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  • Writer's pictureNZ Booklovers

Bao Family: Recipes from the Eight Culinary Regions of China

“The real way to the heart is through the stomach,” says author Céline Chung. She was born in Paris to Chinese parents, later lived in Wenzhou (south of Shanghai), and then returned to Paris to set up the first of several popular Bao-named restaurants – collectively known as the Bao Family. And yes, there are several recipes for the steamed bun of the same name, although the book extends well beyond bao, offering over 80 recipes for breakfast, starters, soups and noodles, mains, rice and noodles, and desserts. Many dishes will be familiar to people who love Chinese food (including yum cha) – Marinated Spicy Eggplant, Chinese Spring Onion Pancakes, and Pork and Cabbage Dumplings, for example. My son’s eyes lit up when he thumbed through the book – he’s keen to have a family cooking night so we can try our hand at some of our favourite dishes.

Recipes range from quick and easy (Marinated Cucumbers) to more complex (such as the Sheng Jian Bao with pork rind jelly and seasoned pork mince filling). The information included about serving sizes is helpful, as it’s not always obvious from the ingredient list what quantity to expect. Some recipes are for a single serving (e.g. fried egg on rice), others produce 25 (Har Gow) or up to 40 (Siu Mai) servings.

I found the Mains chapter particularly tempting. There are many well-known dishes – such as Kung Pao Chicken, Hainanese Chicken Rice, and Mapo Tofu. Others that I had not yet heard of look equally enticing – including the Walnut Prawns, Lion’s Head Stewed Meatballs, and Bean Sprouts with Garlic Chives.

“Bao,” Céline and her team say, “is very close to our hearts. It is both simple to eat and to transport, but is also complex to make, requiring a certain expertise.” They provide step by step instructions with photos, showing how to prepare, portion, roll, fill and steam baozi. Baozi recipes include vegetarian, pork, Charsiu bao and Sheng Jian bao – soft, pillowy and plump little buns with delicious-looking fillings, some with a scattering of green onion or sesame seeds on top. Although there are recipes for dough, the authors are pragmatic. They encourage use of ready-made wonton wrappers for some recipes, and provide photos to show you how and where to create the folds necessary to ensure the filling stays firmly inside its wrapper.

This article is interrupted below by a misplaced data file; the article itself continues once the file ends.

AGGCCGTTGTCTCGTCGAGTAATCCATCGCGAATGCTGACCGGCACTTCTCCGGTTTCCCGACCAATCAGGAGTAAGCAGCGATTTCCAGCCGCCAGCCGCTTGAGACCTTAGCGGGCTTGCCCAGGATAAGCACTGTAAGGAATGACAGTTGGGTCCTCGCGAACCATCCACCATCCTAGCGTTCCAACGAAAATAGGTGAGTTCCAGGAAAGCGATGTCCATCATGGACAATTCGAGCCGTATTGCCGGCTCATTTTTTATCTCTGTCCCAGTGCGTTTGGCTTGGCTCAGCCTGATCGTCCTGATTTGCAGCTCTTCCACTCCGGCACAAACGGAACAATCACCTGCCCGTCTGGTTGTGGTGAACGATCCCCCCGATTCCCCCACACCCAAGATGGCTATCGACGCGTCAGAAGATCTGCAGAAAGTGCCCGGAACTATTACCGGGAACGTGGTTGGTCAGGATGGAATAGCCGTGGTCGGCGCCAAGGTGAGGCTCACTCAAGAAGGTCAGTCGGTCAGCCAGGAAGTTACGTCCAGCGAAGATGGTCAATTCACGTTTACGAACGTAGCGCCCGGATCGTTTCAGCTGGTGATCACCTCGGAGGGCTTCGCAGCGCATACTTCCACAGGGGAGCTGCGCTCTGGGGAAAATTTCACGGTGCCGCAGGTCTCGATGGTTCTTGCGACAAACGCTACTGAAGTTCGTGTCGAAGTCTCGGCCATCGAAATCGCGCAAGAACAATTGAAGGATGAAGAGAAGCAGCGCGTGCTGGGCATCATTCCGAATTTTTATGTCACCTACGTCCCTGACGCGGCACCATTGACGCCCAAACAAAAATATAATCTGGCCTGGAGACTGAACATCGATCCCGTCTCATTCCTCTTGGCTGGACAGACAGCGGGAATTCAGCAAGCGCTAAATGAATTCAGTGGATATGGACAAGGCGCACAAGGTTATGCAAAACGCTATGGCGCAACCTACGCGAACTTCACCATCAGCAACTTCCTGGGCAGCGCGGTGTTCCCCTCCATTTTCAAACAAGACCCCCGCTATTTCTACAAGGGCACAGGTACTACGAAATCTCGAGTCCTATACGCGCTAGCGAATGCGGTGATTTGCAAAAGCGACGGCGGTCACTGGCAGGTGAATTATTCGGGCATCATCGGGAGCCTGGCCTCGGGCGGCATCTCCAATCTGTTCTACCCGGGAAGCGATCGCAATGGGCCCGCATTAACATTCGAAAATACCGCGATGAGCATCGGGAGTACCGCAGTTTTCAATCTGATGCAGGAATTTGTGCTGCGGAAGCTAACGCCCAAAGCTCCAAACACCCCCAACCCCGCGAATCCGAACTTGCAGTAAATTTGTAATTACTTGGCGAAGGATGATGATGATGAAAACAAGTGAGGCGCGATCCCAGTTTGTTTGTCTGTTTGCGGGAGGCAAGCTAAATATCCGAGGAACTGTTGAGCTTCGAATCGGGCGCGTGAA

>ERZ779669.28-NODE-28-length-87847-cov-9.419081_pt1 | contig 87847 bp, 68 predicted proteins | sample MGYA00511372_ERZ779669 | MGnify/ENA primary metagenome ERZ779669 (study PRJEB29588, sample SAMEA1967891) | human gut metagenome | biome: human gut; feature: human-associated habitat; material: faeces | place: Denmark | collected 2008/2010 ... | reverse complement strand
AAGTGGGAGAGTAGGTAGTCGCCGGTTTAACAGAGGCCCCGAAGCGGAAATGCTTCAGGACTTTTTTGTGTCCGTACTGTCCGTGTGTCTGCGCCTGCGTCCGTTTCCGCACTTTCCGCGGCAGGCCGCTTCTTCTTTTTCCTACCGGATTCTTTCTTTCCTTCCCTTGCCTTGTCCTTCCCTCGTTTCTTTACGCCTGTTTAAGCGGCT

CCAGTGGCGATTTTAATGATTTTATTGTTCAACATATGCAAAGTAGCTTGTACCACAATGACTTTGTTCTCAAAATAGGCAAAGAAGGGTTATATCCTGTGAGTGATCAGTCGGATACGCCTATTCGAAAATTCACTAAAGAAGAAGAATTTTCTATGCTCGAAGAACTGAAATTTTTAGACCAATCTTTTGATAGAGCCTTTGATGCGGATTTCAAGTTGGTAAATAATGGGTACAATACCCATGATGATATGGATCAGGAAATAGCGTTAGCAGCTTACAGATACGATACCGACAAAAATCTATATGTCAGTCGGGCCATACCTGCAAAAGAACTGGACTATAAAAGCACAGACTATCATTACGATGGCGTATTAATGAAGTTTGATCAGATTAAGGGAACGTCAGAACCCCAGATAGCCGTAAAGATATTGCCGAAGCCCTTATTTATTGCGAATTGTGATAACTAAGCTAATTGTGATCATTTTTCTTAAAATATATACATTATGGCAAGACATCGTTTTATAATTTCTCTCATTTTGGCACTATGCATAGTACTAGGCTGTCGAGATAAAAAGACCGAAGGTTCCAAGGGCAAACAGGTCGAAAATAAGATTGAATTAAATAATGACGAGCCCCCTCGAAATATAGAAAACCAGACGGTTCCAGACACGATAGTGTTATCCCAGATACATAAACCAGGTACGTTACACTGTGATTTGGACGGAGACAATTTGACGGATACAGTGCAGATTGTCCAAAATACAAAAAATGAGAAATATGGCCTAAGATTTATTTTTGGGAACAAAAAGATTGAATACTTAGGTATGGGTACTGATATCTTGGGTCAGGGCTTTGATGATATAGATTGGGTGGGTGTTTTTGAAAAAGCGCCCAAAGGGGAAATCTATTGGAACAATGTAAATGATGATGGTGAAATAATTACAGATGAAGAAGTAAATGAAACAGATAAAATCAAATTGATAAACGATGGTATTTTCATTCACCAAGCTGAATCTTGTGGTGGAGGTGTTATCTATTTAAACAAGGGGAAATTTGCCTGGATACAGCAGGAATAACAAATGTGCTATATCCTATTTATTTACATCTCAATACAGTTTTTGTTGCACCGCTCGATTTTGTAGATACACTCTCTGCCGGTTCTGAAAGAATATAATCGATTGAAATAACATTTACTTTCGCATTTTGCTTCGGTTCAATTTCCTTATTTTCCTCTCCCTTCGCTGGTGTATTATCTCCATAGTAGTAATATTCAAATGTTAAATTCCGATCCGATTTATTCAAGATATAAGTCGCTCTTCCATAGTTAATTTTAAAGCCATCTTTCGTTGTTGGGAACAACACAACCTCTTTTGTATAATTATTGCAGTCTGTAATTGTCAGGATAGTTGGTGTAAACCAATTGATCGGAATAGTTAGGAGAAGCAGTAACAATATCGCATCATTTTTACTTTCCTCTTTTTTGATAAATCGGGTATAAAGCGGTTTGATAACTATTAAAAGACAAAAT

Photos of the final product accompany each recipe. There are also vibrant photos of local street scenes, the Bao Family chefs and restaurant crew, and various ingredients. The pages stay open nicely, always a bonus in a book this size as it’s frustrating when pages flip closed when you’re cooking. I found it a bit odd that the main index focuses on ingredients rather than the names of the recipes – if you want to return to a particular recipe you’ll need to either riffle through the book or bookmark the page. Each chapter does, however, have a mini-index for the recipes that follow.

Curious about chopstick etiquette? There are several pages devoted to that too. “Do not stick your chopsticks upright in your bowl!” we are warned. “This reminds us of the incense sticks arranged near the offerings made to the deceased. Instead, place them next to or on the edge of your bowl.”

This book has energy – from its striking red, white and yellow cover, to its bold black text and colourful full-page photos. The front end-papers have bright red Chinese characters emblazoned on a yellow background and the back end-papers repeat these characters above eight columns – one for each of the eight regions represented in the book. There’s a brief description of the main characteristics of the food of that region (for example: Guangdong food is “light, umami, delicate, fresh, sweet”) and notes about regional cooking methods and techniques, common seasonings and other interesting snippets of information.

Céline and her team make it easy to get started – with advice about condiments, sauces, pastes, spices, staple ingredients, fresh produce and the basic utensils you might need. Measurements are both metric and imperial. Ingredients and other necessities should be easy to find at most supermarkets or Asian grocery stores – I know where I’m headed this weekend.

Reviewer: Anne Kerslake Hendricks

Allen & Unwin


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